My new TEDxBundaberg talk about breathing and weight loss

I hope this sheds some light on how your body and fat cells gain and lose mass. Any questions, just ask.

23 thoughts on “My new TEDxBundaberg talk about breathing and weight loss

  1. Hi, I saw this video and I was wondering, do you know of any kind of pre-made calculator that can input sugar, fat, etc from nutritional labels, and turn it into an amount of time needed to exhale it, as you did for the foods in your ted talk?

    If not, I have some web programming skills and I would love to have a quick chat and work through the maths with you and make the first one. I think it would be really useful for people to visualise how much time it takes them to exhale their food, I found myself wanting to calculate how long it would take me to exhale a bar of chocolate, but I don’t have the slightest chemistry knowledge :P.

    Please contact me at if you are at all interested in having a chat, the ted talk was very eye opening and i’m trying to share that knowledge because I believe it is very valuable. Teaching this to kids (and adults) should be mandatory everywhere.

  2. Hi Ruben,
    Thanks for all the great information you provide online. I have a question about a surprising result from my Garmin fitness tracker following my breathwork sessions. The Garmin is a wristwatch device that measures heart rate and provides, among other things, estimates of caloric burn for various activities, apparently based on time between heartbeats and my height/weight data. According to the watch, my Wim Hof-style deep breathing sessions (which last about 25 minutes) burn nearly 700 calories! The calorie burn estimates for my other activities are within the expected range so I don’t think the device is defective. Is it possible that the breathwork estimate is correct? If so, would that be due to the expiration of carbon dioxide itself or to the physical work required for deep breaths? Thanks for any clarification!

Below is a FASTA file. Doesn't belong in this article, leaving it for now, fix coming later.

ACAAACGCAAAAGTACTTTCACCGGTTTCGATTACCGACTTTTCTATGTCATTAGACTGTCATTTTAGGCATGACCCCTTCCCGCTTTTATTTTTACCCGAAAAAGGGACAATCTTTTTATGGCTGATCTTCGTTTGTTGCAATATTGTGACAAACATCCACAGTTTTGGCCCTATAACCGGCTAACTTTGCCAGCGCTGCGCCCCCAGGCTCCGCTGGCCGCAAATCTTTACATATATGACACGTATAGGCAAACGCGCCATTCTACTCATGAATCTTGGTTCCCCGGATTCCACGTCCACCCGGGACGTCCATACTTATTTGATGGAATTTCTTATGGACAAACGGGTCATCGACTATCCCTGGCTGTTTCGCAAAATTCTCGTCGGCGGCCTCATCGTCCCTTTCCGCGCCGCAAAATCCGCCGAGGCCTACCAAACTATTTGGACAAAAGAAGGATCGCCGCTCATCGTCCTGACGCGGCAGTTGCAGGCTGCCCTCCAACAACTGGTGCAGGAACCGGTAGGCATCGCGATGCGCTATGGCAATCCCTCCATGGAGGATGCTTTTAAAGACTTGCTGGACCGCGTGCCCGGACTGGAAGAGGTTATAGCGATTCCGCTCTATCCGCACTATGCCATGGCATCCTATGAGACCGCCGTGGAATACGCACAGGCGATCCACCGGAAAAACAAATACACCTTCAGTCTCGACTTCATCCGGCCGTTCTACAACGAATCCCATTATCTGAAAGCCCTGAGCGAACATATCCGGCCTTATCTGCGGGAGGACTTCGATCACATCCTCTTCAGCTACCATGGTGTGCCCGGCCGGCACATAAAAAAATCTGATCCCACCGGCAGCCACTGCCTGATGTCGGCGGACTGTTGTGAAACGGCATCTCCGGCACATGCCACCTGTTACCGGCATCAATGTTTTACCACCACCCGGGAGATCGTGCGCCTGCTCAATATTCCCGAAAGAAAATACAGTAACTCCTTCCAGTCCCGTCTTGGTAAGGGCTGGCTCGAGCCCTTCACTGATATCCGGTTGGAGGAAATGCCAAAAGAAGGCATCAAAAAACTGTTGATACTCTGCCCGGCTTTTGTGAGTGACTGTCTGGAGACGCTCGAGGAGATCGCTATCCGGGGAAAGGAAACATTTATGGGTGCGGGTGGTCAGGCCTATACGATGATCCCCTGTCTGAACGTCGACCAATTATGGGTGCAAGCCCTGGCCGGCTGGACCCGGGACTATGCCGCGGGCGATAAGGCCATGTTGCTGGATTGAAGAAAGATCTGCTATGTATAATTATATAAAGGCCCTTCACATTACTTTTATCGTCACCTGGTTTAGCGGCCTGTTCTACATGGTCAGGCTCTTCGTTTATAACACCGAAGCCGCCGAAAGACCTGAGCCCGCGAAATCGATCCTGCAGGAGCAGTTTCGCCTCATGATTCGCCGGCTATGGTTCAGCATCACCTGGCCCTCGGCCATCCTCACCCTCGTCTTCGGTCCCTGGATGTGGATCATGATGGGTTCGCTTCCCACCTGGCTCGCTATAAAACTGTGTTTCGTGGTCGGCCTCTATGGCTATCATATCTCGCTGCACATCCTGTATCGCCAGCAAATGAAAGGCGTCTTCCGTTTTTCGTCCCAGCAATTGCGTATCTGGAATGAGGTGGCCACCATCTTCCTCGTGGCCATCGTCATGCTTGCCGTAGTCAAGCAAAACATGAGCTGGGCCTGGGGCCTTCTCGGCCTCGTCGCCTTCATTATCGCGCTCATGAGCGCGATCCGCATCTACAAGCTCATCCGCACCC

1. Hi Rebecca,
      Good question. I’m not familiar with the algorithm the Wim Hof Method app uses to calculate energy expenditure or how it was validated (it’s also available for the Apple Watch) but exposure to cold can cause up to a five-fold (5x) increase in the resting metabolic rate. That means you’d be consuming 5x more O₂ and producing 5x more CO₂ than when you’re in the “thermoneutral zone”. The average resting metabolic rate for women is ~1400 kcal/day, which is roughly 1 kcal/minute. A five-fold increase therefore raises the metabolic rate of an average woman to ~5 kcal per minute so, at that rate, you would expend 125 kcal in 25 minutes. Your 700 kcal figure does sound a bit high but I am not sure what else you’re doing during Wim Hof breathing session? The “work of breathing” is about 0.3 to 0.6 joules per litre of air. Adults breathe about 360 litres of air per hour so that’s 108 to 216 joules, or 25 to 50 kcal, which does not account for the addition 575 kcal… but perhaps there is additional physical activity in the Wim Hof method that does for that. I’m not sure but hope that helps to get you started.

  3. I appreciate this reply and the explanation of the “work of breathing.” My breathing sessions don’t involve much movement apart from breathing – exceptions might be some exaggeration in the chest to accommodate very deep breathing and also periodic “breath retentions” for one to two minutes after exhaling. So I suspect the 700 kcals overstates my exertion. Cold exposure is also key to the program (not during deep breathing sessions) so I’m very encouraged by the significant increase in resting metabolic rate!